Overall, these costs aren’t too bad for most people, and if you have more than one kid enrolled, you’ll usually qualify for some sort of discount. Most schools will work something out for you. I have 4 kids, and even with the discounts, ouch. I just paid to enroll my sons for next year. They’ll be starting kindergarten. So I had to pay $750×2 for my girls, then $500 for one son (it’s cheaper since it’s just kindergarten) and I got a discount on the second son. I think I only paid like $250 for him. But still, that’s over 2 grand just to start the next school year. Some schools charge 10 grand and up per year, per kid, so I guess I shouldn’t complain.
I’ve heard of one school in an area called Panama Pacifico, which is the old Howard Air Base, just past the Bridge of the Americas, which leads from Panama City into the country’s interior, that’s much more affordable. It’s a small school, but the last time I checked, the fees were much lower than what I’m paying at The King’s School, and it’s an international school. I just checked the website and it’s currently being upgraded (which I hope doesn’t mean the prices will go up). Maybe by the time you click on it it’ll be up and running again. For anyone thinking of moving to this upscale residential area, this could be a great school to send your kids to. The website is www.howardkidsacademy.com.
As we found out when we first moved here and tried to enroll our daughters in some of the schools, quite a few of them have long waiting lists. This is something to look into before assuming you’ll just enroll your kids somewhere because you like the pictures and can afford the costs.
To give you an idea of one of the more expensive schools, which is supposed to be excellent, here’s a breakdown of some of the costs associated with the International School of Panama. After that, I will just list schools and their websites, as I’m afraid to quote fees that could change at any time.
International School of Panama http://www.isp.edu.pa/
Straight from their website:
ISP tuition rates will be as follows:
PK-3 USD 6,312
PK-4 – Grade 5 USD 10,100
Grades 6-8 USD 11,104
Grades 9-12 USD 12,552
New students are required to pay a one time $11,000 donation, plus a $250 application fee, a $500 building fee, and a registration fee of $750. At least textbooks are included.
Returning students pay the regular tuition, plus a $500 building fee. I think those are all the fees. Go to their website and download the pdf to make sure you fully understand all of the payments.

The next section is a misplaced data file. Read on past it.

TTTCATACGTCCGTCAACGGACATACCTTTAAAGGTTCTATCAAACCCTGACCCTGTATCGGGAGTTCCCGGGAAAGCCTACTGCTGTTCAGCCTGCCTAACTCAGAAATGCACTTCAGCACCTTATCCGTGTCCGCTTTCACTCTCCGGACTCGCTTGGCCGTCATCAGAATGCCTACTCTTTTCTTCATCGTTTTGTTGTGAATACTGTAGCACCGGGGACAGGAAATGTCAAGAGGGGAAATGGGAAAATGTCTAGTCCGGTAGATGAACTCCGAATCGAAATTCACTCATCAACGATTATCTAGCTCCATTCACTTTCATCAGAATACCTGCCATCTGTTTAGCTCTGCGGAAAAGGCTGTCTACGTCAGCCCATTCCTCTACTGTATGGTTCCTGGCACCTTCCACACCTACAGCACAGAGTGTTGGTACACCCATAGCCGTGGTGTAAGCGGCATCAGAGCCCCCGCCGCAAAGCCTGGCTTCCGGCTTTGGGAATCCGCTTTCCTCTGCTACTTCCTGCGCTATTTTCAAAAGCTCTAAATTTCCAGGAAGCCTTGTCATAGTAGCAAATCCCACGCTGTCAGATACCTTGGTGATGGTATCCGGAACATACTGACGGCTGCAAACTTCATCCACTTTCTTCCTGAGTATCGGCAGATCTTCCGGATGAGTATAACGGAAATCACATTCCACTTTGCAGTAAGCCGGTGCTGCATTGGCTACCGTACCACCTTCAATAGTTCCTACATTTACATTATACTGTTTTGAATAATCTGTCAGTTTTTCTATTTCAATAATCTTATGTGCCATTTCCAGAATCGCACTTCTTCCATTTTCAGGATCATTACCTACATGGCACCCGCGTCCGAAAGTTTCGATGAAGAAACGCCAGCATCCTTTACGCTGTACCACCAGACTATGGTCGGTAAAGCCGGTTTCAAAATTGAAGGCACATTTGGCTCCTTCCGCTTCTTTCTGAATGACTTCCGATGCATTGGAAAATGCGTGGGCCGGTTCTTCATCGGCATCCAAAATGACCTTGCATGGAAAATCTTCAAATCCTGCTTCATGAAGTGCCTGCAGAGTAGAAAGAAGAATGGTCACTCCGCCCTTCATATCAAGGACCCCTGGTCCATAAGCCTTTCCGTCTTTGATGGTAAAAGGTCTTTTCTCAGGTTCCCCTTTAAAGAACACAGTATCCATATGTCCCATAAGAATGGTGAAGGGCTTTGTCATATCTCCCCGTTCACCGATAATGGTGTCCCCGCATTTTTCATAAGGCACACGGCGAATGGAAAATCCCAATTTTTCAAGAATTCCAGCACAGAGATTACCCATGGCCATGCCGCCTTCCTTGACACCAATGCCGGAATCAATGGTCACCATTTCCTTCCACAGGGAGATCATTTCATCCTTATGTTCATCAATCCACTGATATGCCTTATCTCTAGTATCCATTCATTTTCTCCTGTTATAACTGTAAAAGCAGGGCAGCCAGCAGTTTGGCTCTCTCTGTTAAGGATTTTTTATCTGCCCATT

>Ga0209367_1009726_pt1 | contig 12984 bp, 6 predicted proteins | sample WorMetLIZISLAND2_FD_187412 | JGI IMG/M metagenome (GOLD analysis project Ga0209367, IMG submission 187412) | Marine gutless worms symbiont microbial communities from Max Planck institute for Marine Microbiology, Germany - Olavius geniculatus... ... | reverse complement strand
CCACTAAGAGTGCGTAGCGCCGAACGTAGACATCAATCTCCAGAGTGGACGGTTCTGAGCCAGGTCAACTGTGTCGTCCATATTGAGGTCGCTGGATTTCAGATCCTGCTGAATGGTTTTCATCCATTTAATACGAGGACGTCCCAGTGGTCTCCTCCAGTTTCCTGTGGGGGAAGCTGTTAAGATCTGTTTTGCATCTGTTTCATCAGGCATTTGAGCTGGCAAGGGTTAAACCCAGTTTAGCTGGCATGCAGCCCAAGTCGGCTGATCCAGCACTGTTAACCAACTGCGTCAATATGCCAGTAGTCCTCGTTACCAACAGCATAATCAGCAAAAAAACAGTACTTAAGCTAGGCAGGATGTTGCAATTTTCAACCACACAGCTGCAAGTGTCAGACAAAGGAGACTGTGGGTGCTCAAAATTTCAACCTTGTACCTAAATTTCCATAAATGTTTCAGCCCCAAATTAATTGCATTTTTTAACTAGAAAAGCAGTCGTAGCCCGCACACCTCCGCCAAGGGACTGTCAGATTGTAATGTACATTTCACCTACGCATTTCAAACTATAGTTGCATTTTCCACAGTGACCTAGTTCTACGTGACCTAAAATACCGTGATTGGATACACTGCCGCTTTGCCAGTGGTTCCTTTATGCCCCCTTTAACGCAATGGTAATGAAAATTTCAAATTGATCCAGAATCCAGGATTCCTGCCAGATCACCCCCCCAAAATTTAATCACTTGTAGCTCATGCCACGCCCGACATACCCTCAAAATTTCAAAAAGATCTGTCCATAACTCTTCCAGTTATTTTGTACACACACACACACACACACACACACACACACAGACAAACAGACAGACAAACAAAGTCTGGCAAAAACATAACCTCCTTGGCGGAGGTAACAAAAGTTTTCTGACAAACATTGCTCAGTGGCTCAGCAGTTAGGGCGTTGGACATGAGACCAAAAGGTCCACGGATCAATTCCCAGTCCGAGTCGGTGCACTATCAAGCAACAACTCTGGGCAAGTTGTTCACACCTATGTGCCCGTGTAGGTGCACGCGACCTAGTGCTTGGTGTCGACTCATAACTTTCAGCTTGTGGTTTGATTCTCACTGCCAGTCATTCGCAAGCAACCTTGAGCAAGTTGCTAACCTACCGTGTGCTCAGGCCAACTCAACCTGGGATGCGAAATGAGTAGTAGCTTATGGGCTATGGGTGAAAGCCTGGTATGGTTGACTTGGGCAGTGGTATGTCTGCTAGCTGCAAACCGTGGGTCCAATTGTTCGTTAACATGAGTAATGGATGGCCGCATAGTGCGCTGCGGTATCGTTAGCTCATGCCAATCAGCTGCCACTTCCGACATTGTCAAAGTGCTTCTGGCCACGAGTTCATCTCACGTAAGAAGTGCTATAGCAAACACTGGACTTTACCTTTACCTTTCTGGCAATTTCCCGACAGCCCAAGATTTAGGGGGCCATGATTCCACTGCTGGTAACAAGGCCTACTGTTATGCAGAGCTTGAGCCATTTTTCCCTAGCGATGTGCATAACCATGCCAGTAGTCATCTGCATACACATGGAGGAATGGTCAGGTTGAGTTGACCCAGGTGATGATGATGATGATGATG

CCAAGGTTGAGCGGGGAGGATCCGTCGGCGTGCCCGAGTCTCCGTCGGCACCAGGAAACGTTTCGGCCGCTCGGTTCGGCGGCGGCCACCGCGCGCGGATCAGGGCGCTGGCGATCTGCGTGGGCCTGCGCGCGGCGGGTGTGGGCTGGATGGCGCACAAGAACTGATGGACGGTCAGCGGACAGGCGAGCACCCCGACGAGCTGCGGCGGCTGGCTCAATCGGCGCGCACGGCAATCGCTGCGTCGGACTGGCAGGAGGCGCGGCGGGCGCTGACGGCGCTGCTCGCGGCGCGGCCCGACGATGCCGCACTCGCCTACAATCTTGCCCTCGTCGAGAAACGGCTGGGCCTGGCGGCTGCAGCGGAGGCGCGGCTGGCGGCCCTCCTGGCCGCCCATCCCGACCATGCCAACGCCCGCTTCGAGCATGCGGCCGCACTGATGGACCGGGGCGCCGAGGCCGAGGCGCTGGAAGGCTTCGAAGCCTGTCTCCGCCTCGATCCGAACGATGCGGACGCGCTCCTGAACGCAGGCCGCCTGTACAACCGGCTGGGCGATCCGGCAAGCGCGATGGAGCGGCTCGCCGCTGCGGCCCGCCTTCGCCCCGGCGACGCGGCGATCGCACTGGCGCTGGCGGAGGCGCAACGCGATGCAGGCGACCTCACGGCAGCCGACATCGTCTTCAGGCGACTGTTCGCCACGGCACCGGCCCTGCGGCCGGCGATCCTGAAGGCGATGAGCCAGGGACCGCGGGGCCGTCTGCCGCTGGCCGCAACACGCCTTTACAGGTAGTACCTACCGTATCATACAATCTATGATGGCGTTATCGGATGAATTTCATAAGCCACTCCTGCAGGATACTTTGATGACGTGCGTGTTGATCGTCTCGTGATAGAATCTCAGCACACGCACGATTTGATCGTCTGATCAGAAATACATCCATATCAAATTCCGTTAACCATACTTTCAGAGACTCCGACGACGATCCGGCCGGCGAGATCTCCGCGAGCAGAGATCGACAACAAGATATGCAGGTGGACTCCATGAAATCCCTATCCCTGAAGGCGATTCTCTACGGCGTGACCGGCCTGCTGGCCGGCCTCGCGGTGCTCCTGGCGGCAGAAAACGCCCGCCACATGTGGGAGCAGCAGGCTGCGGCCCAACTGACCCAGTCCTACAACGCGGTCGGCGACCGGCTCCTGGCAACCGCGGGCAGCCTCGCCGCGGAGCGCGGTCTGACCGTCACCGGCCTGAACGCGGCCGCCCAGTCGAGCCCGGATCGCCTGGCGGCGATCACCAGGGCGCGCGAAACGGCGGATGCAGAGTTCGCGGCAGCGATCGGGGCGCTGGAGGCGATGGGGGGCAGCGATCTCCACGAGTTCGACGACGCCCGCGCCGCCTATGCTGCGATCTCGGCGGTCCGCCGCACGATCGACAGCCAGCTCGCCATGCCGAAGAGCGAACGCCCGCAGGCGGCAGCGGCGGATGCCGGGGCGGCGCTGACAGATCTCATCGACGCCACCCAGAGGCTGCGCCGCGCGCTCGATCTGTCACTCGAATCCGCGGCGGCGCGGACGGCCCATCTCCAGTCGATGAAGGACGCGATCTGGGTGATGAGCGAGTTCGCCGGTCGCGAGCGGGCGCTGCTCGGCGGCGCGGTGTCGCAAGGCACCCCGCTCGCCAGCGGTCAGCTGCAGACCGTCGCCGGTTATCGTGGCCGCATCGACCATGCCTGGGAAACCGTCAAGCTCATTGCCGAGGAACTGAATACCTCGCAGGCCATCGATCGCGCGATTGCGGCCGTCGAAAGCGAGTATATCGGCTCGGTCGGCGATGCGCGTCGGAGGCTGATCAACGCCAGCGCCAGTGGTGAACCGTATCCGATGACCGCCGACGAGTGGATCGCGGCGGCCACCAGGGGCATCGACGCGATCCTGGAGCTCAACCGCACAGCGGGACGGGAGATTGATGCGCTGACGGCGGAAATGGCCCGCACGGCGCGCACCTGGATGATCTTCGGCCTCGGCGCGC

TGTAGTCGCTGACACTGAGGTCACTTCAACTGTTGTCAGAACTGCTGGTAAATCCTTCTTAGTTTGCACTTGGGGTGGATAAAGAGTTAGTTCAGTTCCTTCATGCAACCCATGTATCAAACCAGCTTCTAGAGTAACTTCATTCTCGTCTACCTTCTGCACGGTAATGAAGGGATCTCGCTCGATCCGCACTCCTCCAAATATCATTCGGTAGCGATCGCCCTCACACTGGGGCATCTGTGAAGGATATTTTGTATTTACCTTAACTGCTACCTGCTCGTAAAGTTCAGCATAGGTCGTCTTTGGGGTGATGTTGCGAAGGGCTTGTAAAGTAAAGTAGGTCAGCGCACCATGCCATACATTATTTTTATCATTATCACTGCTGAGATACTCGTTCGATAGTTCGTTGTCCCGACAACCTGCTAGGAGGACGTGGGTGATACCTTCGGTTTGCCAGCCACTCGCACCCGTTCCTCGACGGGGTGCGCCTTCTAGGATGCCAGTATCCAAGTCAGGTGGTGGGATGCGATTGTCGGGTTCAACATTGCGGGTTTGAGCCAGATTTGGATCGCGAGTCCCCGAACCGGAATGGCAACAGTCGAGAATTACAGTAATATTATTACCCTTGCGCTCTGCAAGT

Other Schools in and around Panama City:
Panama Pacifico Academy (in Panama Pacifico) www.ppa-panama.com/
St. Mary’s School of Panama (in Albrook) www.stmarypa.com/
King’s College, the British School of Panama (in Clayton) www.kingscollege.com.pa
Balboa Academy (City of Knowledge, Clayton) www.balboaacademy.org/
Canadian International School (El Cangrejo, Panama City) ( http://www.canadianschool.edu.pa/web/
Saint George International School of Panama (Brisas del Golf) http://www.stgeorge.edu.pa/
The Metropolitan School of Panama (City of Knowledge, Clayton) www.themetropolitanschool.com/
The Panamerican School (Cerro Viento) http://www.panamericanschool-pa.net/contactus.aspx#
Oxford School (Panama City) www.oxfordpanama.com/oxford/
Boston School International (In Balboa, close to Albrook) http://www.bostonschool.edu.pa/en/
Oxford International School (Panama City) http://www.ois.edu.pa/ois/
Colegio de Panama (San Francisco, Panama City) www.elcolegiodepanama.edu.pa/
Colegio De La Salle Salle (El Cangrejo, Panama City) www.lasalle.edu.pa
Colejo Javier (Panama City, and in Clayton) www.javier.edu
Crossroads Christian Academy (Cardenas, near Clayton/Albrook) www.ccapanama.com
Colegio San Agustin (Costa del Este) www.colegiosanagustinpanama.com
Schools outside of Panama City:
Panama Coast International School (Gorgona) http://www.panamacoastinternationalschool.com/
Coronado International School (Coronado) www.corointschool.com/
Five Stars Academy (Santa Clara) http://www.fivestarsacademy.com
Academia Internacional Boquete (Boquete) http://www.aib.edu.pa/web/
I’m sure Boquete and David must have other international schools. I’ve heard of a school called American School in David, but I couldn’t find their website. Maybe some of my David-based friends can fill us in on that front. Kris, any schools worth mentioning in your neck of the woods? Emma?
I’ve heard that the schools in the Coronado, Gorgona, Santa Clara area are great, and that’s one of the most expat-friendly areas in all of Panama, especially if you desire a life near the beach. If you’re wanting to live more local, like in one of my favorite beach towns called Pedasi, you may have to adapt your lifestyle a bit. Las Tablas is one of the least expensive places in Panama, but it’s also very Third World. These areas aren’t equipped with international schools (although I’ve heard one might be coming to Pedasi).
This doesn’t mean you can’t move to these areas with children. Other expats have done it, and although it’s challenging, they’ve figured out ways to make it work.
In Pedasi, I met a French expat who sends her kids to the local Panamanian public school for the first half of the day, then brings them home to complete online homeschool-style lessons. Other expats stick with homeschooling full time. Some have even paid tutors to visit their homes and teach their kids.
Making a life overseas work, especially in a place like Panama, isn’t only for the typical retiree. Young families, young entrepreneurs, and even retirees with school-age children, are just as welcome here as everyone else, and trust me, your children will pick up on Spanish quickly (although I haven’t, ha!).
Thanks for reading and I hope this has helped someone out there. Keep your eyes open for my next post on Panama schools.